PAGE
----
Suspicious is Subjective
One of the more common explanations for why someone might be carded is that they are acting ‘suspiciously’. The Councillors almost immediately said that what is suspicious to one person isn’t necessarily suspicious to another. One of the Councillors asked if there was a list of suspicious traits that police officers were trained to look for. The Police Chief said that no such list existed and that generally police officers used the judgement that they have developed over their years on the force to identify suspicious behaviour.
Most of the Councillors agreed that suspected ‘criminal’ behaviour should be investigated and reacted to, but they didn’t think that suspected suspicious but non-criminal behaviour should be treated in the same way. One Councillor noted that human beings are often suspicious of things that they don’t understand which means that our experiences influence what we think of as suspicious. They felt that ‘suspicious’ behaviour was a far too subjective test to determine whether or not to conduct a street check.
The conversation about the subjectivity of the ‘suspicious behaviour test’ brought the Council to an important but, to this point, untouched part of the conversation. We talked about how cultures and races might act differently, wear different clothing, react to certain situations differently, have different social norms (ie. making eye contact or not) than the mainstream. Most police services operate within mainstream cultural and social views and will likely identify behaviour outside of the norm as suspicious. This doesn’t mean that the behaviour is dangerous, it just means that it is different. The problem, as identified by the Councillors, is that some police officers interpret different or unfamiliar kinds of behaviour as being dangerous, disrespectful, or suspicious.
At this point in the meeting one of the Councillors finally called out the elephant in the room and said that she believes that the real problem with carding is that it projects the systemic racism that exists in Canada. She pointed out the imbalance in the ratio of racialized individuals who are stopped as a result of carding and the skewed numbers of people of colour who are incarcerated in Canada. Until this point in the conversation no one had really brought up the racial angle for fear of offending anyone or saying something wrong. But after this moment the conversation shifted and people gained comfort discussing the uncomfortable, but necessary topic of racism.
One of the more fascinating exchanges in the conversation happened when it was suggested that carding was a random practice, rather than a targeted one. One of the Councillors pointed out that racist carding statistics had to mean racist police officers. No one said anything to contradict this argument, it highlighted how difficult it is to talk about systemic racism. Sometimes systemic racism happens amongst people with the best of intentions and it is as much a part of the societal structure as it is a conscious action by an individual. There has to be a way to get police officers to talk about the subtle and unconscious ways that they are conditioned by society to be suspicious of people from different racial backgrounds and worldviews.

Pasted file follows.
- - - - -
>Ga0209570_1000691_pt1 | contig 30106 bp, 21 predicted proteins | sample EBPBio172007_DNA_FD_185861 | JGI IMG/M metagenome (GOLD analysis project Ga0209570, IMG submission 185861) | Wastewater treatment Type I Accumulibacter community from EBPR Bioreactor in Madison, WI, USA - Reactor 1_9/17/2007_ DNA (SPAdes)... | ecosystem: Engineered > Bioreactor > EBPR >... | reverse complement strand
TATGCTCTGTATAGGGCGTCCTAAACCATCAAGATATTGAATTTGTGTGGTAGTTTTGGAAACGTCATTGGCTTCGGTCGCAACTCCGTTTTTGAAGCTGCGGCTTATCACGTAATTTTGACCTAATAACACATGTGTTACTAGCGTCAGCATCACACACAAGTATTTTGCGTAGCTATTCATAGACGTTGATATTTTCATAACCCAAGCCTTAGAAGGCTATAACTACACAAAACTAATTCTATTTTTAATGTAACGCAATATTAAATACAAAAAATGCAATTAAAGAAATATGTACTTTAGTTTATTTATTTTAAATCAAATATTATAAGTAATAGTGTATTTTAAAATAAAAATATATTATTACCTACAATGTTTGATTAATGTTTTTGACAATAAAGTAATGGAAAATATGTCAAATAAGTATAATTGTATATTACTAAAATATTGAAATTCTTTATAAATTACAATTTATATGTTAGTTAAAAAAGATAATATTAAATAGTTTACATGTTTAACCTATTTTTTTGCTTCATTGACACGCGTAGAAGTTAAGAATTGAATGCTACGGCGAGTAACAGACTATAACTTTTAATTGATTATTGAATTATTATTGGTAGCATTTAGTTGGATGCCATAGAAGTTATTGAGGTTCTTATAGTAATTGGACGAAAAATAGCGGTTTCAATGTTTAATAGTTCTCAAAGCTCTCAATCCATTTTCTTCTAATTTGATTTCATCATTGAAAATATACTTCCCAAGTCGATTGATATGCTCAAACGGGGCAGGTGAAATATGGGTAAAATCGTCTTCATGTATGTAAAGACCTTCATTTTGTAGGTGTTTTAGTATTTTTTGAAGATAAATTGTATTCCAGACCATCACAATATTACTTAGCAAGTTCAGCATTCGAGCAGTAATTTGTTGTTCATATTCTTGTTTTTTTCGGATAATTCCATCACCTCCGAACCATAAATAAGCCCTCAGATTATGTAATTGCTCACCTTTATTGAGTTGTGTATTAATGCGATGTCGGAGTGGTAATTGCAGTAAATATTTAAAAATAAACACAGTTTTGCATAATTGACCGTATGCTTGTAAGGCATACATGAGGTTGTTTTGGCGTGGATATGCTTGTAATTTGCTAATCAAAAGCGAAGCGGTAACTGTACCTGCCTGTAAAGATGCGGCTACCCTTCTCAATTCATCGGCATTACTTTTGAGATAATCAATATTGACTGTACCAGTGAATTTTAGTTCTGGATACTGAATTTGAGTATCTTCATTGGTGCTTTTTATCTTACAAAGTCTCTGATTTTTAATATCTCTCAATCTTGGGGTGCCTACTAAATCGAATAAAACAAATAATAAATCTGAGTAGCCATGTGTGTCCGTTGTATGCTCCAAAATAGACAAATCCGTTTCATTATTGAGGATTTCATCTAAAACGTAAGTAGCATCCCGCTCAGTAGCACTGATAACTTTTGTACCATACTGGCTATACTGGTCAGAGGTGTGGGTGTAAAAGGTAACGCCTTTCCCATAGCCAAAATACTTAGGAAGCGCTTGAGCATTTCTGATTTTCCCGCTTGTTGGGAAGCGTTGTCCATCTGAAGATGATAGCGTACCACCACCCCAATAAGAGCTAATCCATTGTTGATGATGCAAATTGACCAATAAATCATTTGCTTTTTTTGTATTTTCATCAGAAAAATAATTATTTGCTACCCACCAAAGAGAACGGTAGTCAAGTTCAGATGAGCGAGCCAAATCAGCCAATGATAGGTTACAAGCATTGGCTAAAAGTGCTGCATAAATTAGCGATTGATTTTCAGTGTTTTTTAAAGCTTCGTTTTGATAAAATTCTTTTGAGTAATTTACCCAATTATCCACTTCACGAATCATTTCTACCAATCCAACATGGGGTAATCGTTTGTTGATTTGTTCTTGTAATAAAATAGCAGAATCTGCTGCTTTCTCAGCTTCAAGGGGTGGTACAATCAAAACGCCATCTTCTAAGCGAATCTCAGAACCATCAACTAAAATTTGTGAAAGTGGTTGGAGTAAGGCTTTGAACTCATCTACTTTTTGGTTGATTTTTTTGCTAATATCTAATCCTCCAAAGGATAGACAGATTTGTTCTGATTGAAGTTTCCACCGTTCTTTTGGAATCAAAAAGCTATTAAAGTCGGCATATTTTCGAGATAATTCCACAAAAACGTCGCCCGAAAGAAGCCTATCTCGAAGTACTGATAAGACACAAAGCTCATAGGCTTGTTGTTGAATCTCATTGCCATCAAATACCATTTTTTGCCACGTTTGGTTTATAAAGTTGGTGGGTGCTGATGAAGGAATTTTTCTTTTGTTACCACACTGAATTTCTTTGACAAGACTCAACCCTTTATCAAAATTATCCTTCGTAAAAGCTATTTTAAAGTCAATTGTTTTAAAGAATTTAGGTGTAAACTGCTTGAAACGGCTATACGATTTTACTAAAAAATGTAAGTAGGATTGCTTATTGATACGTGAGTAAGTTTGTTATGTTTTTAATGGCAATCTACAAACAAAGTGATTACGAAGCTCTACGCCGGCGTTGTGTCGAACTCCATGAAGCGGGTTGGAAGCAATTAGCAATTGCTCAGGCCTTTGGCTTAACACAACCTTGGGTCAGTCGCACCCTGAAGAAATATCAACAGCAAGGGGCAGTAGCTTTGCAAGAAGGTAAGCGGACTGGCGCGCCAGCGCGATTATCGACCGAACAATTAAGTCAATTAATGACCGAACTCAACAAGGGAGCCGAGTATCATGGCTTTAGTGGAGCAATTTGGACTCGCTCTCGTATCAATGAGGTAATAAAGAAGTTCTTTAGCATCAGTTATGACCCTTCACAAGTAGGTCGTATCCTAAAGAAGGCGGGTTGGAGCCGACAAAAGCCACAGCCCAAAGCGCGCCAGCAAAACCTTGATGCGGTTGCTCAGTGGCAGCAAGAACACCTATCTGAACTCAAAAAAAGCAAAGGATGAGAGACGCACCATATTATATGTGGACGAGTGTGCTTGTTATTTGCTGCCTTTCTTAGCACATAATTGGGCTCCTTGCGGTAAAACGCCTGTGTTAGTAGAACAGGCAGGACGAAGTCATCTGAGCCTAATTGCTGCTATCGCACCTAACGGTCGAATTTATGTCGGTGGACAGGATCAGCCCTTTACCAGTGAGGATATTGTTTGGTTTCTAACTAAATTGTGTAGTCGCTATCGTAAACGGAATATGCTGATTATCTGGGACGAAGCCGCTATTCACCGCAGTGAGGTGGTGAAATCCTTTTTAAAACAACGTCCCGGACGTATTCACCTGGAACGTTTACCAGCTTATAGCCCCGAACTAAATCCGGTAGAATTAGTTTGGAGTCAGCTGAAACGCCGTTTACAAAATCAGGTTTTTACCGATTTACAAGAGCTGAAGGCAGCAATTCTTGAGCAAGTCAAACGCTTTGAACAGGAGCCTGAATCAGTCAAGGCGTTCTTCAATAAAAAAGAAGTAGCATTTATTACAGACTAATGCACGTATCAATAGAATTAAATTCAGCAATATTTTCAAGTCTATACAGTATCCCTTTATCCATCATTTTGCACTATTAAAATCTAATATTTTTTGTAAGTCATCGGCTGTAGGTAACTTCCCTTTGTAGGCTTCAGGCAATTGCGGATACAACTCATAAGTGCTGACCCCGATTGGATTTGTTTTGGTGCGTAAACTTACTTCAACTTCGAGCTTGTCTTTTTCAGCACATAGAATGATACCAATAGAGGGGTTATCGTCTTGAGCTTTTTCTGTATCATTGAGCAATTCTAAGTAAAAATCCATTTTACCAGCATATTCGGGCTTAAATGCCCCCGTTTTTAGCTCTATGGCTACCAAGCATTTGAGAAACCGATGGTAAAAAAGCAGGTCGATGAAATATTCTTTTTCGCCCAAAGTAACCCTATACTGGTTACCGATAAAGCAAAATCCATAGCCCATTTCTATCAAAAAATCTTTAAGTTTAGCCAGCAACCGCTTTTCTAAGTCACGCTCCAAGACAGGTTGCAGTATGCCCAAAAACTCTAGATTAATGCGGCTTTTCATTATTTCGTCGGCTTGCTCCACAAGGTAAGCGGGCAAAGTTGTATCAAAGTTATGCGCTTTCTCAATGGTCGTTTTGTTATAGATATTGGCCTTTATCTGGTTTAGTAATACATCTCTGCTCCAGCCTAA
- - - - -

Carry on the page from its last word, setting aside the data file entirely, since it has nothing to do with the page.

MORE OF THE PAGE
Integrating Newcomers and Young People into a Relationship with the Police
Newcomers to Canada come with a variety of life experiences and perspectives on policing. Many come from countries where the government and police officers are symbols of oppression and danger rather than protection and security. Working with these individuals to help them adjust to a new relationship with police officers and authority figures is incredibly important to the future of our country. Without this effort, interactions with police officers will remind people of their previous negative experiences and lead to conflict and misunderstanding over time. Some of our Councillors have personal and/or family experiences coming to Canada from countries where the population’s relationship with the police is not particularly good. They recommended heavy investment in community workshops as well as introducing police officers to communities at social events, in informal settings, at schools, and in neutral settings as being particularly important to newcomers.
Another Councillor told a story about growing up in an Ontario town where relationships between young people and the police were particularly strained. She said that they began hosting events in neutral territory to create opportunities for police officers and young people to meet in non-threatening environments. She pointed out that we often assume that it is best to interact with young people in the spaces that they like to inhabit, but that sometimes doing that is threatening because it disrupts the normal operating of the space. She thought that neutral ground was the best option.
Understanding Your Rights
Are you required to identify yourself if a police officer asks you to do so? Since you are not required to carry identification with you, you do not have to provide a police officer with your name unless you are being charged with an offense. However, some Councillors pointed out that most people do not know this to be the case and many feel uncomfortable asserting themselves around a person of authority (like a police officer). People from certain racial and cultural communities often do not feel comfortable asserting their rights because they fear that police officers will treat them unfairly.
A key consideration for the Ministry is how to make sure that people know about their right to refuse to ID themselves and to ensure that people are not penalized for refusing to do so?
Maybe They’re Working?